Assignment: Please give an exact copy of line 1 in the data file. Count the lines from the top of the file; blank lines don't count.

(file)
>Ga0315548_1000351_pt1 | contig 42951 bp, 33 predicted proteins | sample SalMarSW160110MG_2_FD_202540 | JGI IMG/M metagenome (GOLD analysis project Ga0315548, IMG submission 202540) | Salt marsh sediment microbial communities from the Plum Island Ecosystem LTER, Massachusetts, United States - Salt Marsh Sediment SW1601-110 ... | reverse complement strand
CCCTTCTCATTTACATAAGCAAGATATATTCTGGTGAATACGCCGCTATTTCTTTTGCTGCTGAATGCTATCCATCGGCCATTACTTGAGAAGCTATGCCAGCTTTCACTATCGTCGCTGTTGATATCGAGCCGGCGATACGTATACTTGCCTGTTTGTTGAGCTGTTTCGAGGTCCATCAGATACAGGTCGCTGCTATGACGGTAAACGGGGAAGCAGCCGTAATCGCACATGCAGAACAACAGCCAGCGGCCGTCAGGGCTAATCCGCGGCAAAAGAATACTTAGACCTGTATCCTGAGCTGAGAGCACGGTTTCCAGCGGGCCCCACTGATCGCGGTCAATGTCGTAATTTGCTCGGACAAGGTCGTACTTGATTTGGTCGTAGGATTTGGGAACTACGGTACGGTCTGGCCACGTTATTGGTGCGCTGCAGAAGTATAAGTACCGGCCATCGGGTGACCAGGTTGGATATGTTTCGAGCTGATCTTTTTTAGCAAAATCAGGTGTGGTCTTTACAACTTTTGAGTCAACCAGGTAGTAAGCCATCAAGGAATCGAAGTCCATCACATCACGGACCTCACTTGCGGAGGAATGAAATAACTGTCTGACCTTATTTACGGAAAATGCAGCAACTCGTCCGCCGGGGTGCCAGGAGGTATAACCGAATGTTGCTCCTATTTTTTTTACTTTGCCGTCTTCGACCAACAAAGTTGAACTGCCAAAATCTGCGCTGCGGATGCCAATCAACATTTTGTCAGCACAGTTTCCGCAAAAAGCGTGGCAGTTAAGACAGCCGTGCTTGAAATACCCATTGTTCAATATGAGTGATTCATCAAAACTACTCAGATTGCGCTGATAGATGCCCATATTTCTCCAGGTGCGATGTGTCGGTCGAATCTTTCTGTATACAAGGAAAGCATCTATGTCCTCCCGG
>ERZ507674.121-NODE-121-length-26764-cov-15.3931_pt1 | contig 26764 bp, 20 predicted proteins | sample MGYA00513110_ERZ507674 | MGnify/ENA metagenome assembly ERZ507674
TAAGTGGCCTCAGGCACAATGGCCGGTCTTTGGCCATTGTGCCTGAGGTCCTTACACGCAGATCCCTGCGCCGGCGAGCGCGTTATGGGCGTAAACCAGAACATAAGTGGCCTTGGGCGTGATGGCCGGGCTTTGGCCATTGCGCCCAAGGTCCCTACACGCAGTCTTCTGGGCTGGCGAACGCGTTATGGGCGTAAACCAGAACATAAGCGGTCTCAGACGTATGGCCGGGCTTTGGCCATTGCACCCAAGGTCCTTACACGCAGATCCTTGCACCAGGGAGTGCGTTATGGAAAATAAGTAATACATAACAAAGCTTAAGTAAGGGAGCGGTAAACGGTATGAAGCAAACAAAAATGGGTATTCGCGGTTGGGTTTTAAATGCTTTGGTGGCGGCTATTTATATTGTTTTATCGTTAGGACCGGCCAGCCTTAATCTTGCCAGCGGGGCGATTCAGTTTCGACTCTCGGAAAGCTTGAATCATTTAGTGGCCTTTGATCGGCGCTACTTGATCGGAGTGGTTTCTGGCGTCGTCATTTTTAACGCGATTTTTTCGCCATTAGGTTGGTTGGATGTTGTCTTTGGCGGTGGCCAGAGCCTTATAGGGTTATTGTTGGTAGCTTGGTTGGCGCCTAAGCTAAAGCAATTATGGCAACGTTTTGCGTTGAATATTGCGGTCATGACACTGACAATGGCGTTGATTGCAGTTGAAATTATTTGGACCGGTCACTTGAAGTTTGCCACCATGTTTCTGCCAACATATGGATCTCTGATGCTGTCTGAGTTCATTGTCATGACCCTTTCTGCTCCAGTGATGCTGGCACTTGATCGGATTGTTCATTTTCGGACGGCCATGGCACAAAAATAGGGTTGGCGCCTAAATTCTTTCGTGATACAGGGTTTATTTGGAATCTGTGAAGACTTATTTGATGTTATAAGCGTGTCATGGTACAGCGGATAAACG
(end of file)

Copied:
>Ga0315548_1000351_pt1 | contig 42951 bp, 33 predicted proteins | sample SalMarSW160110MG_2_FD_202540 | JGI IMG/M metagenome (GOLD analysis project Ga0315548, IMG submission 202540) | Salt marsh sediment microbial communities from the Plum Island Ecosystem LTER, Massachusetts, United States - Salt Marsh Sediment SW1601-110 ... | reverse complement strand